Born to Be Posthumous: The Eccentric Life and Mysterious Genius of Edward Gorey by Mark Dery
My rating: 5 of 5 stars
”Only now are art critics, scholars of children’s literature, historians of book-cover design and commercial illustration, and chroniclers of the gay experience in postwar America waking up to the fact that Gorey is a critically neglected genius. His consummately original vision--expressed in virtuosic illustrations and poetic texts but articulated with equal verve in book-jacket design, verse plays, puppet shows, and costumes and sets for ballets and Broadway productions--has earned him a place in the history of American art and letters.”
I first experienced Edward Gorey without even knowing I was in his world. The introduction to PBS’s long running series
was where I first brushed up against the uniqueness of Gorey’s imagination. I was in 8th grade. I can remember sitting there completely taken aback, unsure of what I’d just seen, but I knew I’d never seen anything like it before. Every week I watched the opening very carefully looking for anything that I missed the week before. It never occured to me to find out who the creator was of this wonderful opening or pursue other work by him. I wasn’t a fully developed researcher and collector of those things that pleased me...yet.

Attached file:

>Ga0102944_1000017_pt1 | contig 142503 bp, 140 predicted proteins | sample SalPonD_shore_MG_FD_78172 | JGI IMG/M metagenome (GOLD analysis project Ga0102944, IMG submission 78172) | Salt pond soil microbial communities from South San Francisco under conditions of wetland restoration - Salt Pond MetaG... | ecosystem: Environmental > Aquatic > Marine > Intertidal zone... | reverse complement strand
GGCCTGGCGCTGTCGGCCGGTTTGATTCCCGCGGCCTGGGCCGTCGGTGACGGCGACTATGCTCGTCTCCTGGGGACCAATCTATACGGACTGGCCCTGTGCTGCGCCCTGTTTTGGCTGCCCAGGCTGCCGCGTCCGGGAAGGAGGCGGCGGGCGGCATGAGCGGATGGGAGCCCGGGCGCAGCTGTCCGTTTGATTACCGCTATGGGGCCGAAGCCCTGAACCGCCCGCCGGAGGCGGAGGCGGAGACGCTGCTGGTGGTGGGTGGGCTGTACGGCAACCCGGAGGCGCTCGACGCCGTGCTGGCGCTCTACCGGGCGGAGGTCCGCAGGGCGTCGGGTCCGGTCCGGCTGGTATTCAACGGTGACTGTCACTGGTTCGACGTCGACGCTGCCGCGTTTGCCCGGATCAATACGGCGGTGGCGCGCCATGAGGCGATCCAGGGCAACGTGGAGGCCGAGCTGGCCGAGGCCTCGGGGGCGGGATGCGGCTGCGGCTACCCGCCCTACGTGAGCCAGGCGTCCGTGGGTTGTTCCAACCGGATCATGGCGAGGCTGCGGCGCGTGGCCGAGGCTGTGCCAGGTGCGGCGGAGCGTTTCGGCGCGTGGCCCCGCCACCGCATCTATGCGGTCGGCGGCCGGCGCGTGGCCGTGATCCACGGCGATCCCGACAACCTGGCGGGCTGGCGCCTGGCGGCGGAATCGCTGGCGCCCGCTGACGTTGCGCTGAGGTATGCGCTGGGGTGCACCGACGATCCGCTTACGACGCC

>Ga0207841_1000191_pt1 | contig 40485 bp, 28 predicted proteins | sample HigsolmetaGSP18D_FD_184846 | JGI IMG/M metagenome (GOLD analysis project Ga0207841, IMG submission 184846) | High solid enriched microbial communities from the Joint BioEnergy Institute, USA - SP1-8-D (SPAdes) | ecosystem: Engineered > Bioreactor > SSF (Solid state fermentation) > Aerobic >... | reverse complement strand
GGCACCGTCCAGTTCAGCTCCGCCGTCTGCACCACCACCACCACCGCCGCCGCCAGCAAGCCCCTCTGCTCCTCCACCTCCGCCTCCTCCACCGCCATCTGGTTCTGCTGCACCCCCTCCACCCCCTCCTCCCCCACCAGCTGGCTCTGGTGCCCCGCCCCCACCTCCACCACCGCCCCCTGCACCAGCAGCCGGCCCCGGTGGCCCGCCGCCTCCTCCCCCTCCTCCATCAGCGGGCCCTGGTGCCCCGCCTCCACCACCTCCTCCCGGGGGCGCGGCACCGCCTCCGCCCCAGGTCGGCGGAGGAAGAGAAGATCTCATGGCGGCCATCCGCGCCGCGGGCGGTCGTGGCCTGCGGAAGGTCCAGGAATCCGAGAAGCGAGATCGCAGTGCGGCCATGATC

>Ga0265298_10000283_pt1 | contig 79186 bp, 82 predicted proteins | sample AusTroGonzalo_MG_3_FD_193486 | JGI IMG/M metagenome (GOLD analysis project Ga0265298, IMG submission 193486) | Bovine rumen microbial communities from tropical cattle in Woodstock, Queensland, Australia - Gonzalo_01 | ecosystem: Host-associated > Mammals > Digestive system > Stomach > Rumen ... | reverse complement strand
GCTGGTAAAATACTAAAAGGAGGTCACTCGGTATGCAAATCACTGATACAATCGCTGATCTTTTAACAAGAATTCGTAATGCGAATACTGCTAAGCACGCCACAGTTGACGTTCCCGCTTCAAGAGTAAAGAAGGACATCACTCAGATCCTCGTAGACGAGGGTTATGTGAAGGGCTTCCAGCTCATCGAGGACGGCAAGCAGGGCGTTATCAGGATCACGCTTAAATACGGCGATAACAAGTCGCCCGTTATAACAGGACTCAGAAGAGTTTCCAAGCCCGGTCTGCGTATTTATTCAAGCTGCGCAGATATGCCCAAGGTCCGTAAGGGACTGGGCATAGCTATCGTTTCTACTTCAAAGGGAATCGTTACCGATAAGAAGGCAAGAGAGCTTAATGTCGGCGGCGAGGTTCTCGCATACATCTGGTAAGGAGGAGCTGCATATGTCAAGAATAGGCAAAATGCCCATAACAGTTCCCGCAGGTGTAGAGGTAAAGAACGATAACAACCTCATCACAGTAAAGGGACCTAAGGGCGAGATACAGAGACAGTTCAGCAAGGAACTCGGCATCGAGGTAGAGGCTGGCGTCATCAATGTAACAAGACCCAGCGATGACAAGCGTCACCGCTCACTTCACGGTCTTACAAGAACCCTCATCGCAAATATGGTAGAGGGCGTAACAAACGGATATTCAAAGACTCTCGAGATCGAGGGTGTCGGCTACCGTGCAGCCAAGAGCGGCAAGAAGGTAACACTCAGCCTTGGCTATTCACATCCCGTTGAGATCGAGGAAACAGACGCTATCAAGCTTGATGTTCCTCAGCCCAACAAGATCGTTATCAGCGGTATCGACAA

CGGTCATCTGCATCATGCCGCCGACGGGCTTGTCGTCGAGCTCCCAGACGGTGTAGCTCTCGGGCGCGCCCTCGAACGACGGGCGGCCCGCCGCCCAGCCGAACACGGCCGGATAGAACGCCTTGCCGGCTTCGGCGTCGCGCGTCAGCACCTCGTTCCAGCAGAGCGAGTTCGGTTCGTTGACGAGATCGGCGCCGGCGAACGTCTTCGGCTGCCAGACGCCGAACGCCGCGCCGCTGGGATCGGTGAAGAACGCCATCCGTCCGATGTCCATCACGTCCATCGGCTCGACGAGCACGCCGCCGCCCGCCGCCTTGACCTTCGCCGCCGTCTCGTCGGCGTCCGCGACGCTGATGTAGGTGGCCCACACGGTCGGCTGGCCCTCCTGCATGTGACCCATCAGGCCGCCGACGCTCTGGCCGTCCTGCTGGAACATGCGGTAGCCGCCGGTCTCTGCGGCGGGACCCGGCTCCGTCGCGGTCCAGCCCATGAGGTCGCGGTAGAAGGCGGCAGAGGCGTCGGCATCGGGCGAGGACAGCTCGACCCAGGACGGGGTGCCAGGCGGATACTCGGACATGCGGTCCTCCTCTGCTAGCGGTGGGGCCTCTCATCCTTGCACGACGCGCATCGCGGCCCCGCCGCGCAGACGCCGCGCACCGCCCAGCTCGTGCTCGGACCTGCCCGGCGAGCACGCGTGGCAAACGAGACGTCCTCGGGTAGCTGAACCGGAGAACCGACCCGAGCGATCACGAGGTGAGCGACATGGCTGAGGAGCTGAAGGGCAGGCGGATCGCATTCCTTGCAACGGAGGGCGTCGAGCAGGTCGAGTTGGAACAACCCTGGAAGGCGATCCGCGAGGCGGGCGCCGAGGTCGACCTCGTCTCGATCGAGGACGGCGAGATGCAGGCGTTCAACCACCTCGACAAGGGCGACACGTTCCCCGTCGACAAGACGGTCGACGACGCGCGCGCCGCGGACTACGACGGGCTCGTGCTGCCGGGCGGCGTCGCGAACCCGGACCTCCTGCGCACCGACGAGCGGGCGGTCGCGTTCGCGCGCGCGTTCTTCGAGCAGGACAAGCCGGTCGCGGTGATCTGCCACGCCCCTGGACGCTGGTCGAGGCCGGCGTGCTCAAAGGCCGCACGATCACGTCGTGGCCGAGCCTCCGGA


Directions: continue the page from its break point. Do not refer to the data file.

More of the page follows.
So when Little, Brown contacted me to see if I was interested in reviewing a biography of Edward Gorey, I felt a whole host of emotions. A) Even though I had occasionally browsed his books, I had never really allowed myself to be seduced by his work. B) I’d been in a Victorian phase for many years now and still had never delved into the carefully cross-hatched Victorian figures that Gorey created. C) This book could be the impetus to encourage me to finally launch a full out investigation of all things Gorey. D) I was thrilled with the opportunity to maybe finally close a circle begun when I was 13 years old.
Gorey was all that I hoped he would be. He was a voracious reader. He took a book with him everywhere so that any time he found himself waiting in line or stuck in a boring situation he could pull out his book and take himself elsewhere. He had over 21,000 books in his library at his death. He watched over 1,000 movies a year. Think that is impossible? Not if you don’t sleep. He was a huge fan of Buffy the Vampire Slayer, cats, and, most of all, Balanchine's ballet performances. To list all the things he enjoyed would maybe be contained in a scroll ten feet long if one wrote them in small, spidery script.
Gorey considered himself asexual. ”Thomas Garvey coins the useful term glass closet to describe ’that strange cultural zone’ inhabited by people in the public eye who ‘simultaneously operate as both gay and straight. Gorey kept perfectly mum about his true nature to the press; he only spoke about it in his art.’” I think that Gorey did not want to be pigeonholed as anything really. He was fussy about just being considered an artist when he really saw himself as a writer first. He was flamboyant in his appearance with wearing floor length fur coats year round and sporting rings on every finger. Supposedly, there was a lot of gay coding into his artwork for book covers that he designed for writers such as Herman Melville for Anchor Books. Looking at any form of art with an eye for overt or hidden symbols always makes me a bit nervous. Sometimes you find what you are looking for because that is what you want to find.